In patients suffering from cardiovascular disease, the heart tissue loses its metabolic activity, becoming energy-starved. The aim of the partnership is to identify a molecule that could reactivate the heart, the partners said in a statement.
Takeda and Sanford-Burnham said that researchers will work with Sanford-Burnham’s Conrad Prebys Center for Chemical Genomics to screen the institute’s library of compounds to find potentially effective molecules.
Financial and other terms of the agreement were not disclosed.
This is the third research collaboration between Takeda and Sanford-Burnham in the last five years, the partners said. In 2010, the two partnered to find biomarkers for obesity-related treatments.
South Bay’s Maritime Industry Future Looking Bright
With the U.S. Navy’s pivot toward Asia, maritime businesses in the South Bay are hiring new workers and reporting big increases in revenue.
South Bay business and community leaders heard Thursday from a panel of maritime industry leaders at at an event in National City sponsored by the South County Economic Development Council.
BAE Systems, one of largest defense contractors worldwide with 2,000 employees in San Diego, is investing $100 million in a new dry dock and expects to hire another 500 workers.
Bob Koerber, vice president and general manager of the San Diego operation, said the investment is necessary because the Navy plans to base 19 more ships here by 2020.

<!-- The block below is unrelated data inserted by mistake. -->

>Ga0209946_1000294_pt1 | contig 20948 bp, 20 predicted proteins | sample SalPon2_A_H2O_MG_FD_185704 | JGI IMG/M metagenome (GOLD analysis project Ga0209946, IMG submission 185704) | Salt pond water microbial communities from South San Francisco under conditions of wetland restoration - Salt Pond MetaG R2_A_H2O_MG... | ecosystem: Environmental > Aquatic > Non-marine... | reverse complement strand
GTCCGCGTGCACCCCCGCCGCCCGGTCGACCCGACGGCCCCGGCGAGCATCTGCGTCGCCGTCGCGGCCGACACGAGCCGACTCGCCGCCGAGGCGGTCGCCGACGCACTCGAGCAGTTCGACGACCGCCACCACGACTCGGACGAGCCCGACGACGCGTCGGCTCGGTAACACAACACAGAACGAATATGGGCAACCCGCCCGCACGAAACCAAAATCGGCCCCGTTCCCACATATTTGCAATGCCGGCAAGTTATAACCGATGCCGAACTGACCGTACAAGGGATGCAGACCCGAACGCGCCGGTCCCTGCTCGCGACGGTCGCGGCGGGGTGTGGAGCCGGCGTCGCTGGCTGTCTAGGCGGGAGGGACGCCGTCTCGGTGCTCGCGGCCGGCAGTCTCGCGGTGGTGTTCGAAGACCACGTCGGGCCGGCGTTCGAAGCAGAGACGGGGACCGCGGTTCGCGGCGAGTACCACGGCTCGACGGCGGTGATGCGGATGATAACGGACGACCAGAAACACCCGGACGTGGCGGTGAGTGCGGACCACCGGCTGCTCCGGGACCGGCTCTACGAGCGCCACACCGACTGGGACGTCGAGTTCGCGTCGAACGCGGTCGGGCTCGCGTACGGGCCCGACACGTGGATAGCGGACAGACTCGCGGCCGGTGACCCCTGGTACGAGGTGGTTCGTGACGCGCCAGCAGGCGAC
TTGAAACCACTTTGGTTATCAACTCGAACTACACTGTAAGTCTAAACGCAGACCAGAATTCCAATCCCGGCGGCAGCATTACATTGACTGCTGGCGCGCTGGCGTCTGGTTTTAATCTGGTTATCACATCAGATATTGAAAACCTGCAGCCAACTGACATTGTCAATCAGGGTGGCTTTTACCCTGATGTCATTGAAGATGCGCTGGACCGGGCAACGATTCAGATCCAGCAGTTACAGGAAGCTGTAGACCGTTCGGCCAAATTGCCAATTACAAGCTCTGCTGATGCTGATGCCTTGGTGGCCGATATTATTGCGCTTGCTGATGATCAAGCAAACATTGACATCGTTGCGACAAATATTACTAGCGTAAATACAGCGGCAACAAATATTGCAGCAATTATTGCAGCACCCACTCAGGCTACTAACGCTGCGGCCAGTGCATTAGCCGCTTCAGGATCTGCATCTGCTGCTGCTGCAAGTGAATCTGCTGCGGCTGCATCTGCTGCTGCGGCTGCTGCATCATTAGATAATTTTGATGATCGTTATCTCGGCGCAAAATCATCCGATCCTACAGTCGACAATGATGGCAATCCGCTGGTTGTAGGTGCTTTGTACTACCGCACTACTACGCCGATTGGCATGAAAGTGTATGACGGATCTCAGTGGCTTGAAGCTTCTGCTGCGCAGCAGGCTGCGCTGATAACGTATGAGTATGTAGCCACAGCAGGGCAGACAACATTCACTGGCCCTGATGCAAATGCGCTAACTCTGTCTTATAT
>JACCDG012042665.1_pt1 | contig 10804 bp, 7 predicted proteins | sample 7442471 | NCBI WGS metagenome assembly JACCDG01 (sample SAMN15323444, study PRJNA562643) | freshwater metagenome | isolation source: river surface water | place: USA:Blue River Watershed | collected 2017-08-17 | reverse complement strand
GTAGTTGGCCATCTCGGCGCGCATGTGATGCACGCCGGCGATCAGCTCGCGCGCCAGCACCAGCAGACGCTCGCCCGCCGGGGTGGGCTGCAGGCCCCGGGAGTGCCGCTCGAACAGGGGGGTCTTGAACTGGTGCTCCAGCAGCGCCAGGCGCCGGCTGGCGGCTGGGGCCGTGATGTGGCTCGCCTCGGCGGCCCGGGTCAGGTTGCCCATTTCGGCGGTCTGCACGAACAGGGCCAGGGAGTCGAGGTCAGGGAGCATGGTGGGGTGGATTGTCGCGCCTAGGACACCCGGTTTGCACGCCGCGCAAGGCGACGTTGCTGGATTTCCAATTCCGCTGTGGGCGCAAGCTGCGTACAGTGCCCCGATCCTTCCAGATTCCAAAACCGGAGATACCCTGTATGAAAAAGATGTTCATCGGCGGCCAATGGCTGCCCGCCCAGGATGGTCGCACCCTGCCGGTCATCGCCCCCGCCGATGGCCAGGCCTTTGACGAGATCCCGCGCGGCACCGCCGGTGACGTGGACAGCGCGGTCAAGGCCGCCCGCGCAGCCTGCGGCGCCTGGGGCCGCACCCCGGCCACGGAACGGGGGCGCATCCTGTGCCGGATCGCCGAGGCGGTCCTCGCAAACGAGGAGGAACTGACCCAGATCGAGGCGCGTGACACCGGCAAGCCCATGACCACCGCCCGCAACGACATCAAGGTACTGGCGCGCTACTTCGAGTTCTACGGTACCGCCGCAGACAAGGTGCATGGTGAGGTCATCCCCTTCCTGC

“We’re positioning ourselves to support the fleet,” he said. “It’s key that we build today so that the ships stay here for their maintenance.”
YYK Enterprises, which repairs and paints vessels, has been growing rapidly and did over $20 million in buisness last year. Operating Partner Steve Johnston said his small company has grown to 210 employees and now has multi-million-dollar contracts to service the Navy’s growing class of littoral combat ships.
“We are hiring. I think everyone on this panel is hiring,” said Johnston. “I want you guys to share my excitement because it’s such a great opportunity.”
PASHA Automotive will handle shipments of over 5.5 million vehicles this year. Operations were moved to San Diego 25 years ago as container shipments began to dominate at the port of Los Angeles.
Water Authority G.M. Recommends
$1.5 Billion Budget for 2016-2017
The San Diego County Water Authority’s general manager on Thursday recommended a $1.5 billion budget for fiscal years 2016 and 2017, up 2 percent from the current two-year budget due largely to higher costs for the purchase and treatment of water.
Expenses were held in check by lower spending on the Water Authority’s Capital Improvement Program, which decreases by 34 percent in the recommended budget as major projects near or reach completion, and is now at $2.8 billion for the lifetime cost of the projects. In addition, the Water Authority is continuing to streamline the organization through the reduction and reclassification of staff positions following a series of major cost-cutting moves in prior budgets.